For sites created before apostrophe:standby was introduced, the task has no effect until you upgrade your .htaccess file. All lines mentioning apostrophe-standby are commented out by apostrophe:live and uncommented by apostrophe:standby. See the sandbox .htaccess file for the lines you need. Take note that you need to add a RewriteCond line to EACH of your RewriteRules.
You can also copy the web/standby folder from the sandbox as a starting point for your own standby page in an existing project.
Pushing code to the production server is normal. But pushing content to another server should be done with great care and caution. Always think about what machine you are syncing from and what machine you are syncing to. There is NO way to undo this operation, unless proper backups of the database and the web/uploads folder are being made. Measure twice, cut once.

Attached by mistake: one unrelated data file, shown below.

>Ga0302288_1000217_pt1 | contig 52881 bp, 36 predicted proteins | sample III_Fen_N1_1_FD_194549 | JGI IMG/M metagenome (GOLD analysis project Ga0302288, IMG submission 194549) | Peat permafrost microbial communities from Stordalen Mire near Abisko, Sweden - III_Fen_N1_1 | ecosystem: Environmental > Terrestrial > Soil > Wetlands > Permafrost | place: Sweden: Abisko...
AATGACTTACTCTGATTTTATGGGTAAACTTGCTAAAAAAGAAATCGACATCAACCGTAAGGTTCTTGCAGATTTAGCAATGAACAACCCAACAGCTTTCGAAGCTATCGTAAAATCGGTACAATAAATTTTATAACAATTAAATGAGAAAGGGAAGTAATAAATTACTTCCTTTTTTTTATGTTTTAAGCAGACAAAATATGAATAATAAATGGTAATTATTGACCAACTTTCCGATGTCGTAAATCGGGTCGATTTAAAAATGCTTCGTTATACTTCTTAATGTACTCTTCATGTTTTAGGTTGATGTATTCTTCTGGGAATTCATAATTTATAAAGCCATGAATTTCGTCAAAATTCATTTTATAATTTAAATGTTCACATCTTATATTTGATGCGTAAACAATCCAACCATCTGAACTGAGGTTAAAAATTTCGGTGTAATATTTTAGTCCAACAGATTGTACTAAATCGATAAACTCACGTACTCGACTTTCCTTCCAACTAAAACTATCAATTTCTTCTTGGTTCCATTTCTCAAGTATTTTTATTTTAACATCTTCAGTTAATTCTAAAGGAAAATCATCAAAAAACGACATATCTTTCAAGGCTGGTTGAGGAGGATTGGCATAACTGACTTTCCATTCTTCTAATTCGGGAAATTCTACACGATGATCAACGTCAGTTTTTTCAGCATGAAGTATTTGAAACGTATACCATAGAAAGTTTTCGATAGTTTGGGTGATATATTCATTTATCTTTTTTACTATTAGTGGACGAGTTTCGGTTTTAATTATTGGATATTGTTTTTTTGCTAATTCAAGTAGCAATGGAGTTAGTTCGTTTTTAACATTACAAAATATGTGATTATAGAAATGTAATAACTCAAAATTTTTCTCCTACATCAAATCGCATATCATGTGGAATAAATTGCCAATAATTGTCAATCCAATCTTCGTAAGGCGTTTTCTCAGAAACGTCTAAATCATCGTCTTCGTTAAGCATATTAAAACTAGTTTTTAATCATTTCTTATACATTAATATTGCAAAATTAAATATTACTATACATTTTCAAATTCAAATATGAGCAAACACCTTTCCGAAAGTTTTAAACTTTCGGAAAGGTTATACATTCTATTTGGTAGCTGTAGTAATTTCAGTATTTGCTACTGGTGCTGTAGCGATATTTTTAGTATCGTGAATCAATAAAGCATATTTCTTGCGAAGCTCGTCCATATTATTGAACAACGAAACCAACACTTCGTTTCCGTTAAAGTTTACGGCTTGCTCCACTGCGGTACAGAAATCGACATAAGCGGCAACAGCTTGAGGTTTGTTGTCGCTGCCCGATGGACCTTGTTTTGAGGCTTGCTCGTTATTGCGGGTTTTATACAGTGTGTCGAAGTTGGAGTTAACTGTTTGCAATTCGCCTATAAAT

The following command, typed on the staging server, will sync content FROM the staging server TO the production server. This should only be done ONCE when the production server is first set up, and then once more after content has been frozen on staging in anticipation of launch:
ALMOST CERTAINLY A BAD IDEA (except the very first time production is set up):
./symfony project:sync-content frontend staging to prod@production
You will be prompted several times for the ssh password. This command can take a long time and sometimes runs quietly.
Note that the project:sync-content task copies both the MySQL database and the web/uploads and data/a_writable folders, as well as any other data folders specified in app.yml (usually these are the only ones).